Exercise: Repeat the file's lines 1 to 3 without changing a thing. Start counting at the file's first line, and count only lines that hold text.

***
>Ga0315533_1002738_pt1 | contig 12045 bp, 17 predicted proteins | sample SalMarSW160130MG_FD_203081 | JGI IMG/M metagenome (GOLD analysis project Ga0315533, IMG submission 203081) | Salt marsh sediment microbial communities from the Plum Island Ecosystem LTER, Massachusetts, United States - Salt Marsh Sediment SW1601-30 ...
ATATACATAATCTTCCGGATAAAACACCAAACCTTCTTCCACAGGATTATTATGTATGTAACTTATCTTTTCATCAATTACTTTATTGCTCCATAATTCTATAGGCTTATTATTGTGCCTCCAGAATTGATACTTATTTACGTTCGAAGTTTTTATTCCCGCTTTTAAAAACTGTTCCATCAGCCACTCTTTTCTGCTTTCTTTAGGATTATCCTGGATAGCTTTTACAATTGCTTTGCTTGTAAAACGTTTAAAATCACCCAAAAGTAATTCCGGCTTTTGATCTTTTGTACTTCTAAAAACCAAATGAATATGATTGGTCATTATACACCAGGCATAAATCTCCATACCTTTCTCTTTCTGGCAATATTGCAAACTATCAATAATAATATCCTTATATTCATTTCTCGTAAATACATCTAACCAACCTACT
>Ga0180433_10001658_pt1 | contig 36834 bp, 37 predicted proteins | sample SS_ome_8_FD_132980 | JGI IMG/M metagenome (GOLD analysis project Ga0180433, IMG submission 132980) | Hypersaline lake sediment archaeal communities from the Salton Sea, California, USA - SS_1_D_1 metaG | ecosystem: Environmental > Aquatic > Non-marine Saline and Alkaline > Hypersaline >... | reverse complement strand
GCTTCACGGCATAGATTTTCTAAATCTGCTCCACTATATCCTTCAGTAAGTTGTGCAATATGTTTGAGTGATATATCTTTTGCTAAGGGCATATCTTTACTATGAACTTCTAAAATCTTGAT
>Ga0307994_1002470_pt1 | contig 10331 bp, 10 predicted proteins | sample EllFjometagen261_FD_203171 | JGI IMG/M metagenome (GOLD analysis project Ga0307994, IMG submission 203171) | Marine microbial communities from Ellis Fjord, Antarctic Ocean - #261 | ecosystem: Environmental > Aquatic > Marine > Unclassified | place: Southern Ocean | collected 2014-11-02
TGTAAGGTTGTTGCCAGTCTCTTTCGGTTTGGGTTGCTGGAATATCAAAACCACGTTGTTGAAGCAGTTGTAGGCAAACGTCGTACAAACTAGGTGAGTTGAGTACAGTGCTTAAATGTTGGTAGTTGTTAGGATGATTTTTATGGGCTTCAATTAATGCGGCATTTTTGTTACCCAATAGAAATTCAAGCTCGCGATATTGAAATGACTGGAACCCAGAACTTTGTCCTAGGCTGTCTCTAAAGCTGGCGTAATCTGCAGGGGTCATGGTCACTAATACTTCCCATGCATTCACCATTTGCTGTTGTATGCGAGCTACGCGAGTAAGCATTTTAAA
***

>Ga0315533_1002738_pt1 | contig 12045 bp, 17 predicted proteins | sample SalMarSW160130MG_FD_203081 | JGI IMG/M metagenome (GOLD analysis project Ga0315533, IMG submission 203081) | Salt marsh sediment microbial communities from the Plum Island Ecosystem LTER, Massachusetts, United States - Salt Marsh Sediment SW1601-30 ...
ATATACATAATCTTCCGGATAAAACACCAAACCTTCTTCCACAGGATTATTATGTATGTAACTTATCTTTTCATCAATTACTTTATTGCTCCATAATTCTATAGGCTTATTATTGTGCCTCCAGAATTGATACTTATTTACGTTCGAAGTTTTTATTCCCGCTTTTAAAAACTGTTCCATCAGCCACTCTTTTCTGCTTTCTTTAGGATTATCCTGGATAGCTTTTACAATTGCTTTGCTTGTAAAACGTTTAAAATCACCCAAAAGTAATTCCGGCTTTTGATCTTTTGTACTTCTAAAAACCAAATGAATATGATTGGTCATTATACACCAGGCATAAATCTCCATACCTTTCTCTTTCTGGCAATATTGCAAACTATCAATAATAATATCCTTATATTCATTTCTCGTAAATACATCTAACCAACCTACT
>Ga0180433_10001658_pt1 | contig 36834 bp, 37 predicted proteins | sample SS_ome_8_FD_132980 | JGI IMG/M metagenome (GOLD analysis project Ga0180433, IMG submission 132980) | Hypersaline lake sediment archaeal communities from the Salton Sea, California, USA - SS_1_D_1 metaG | ecosystem: Environmental > Aquatic > Non-marine Saline and Alkaline > Hypersaline >... | reverse complement strand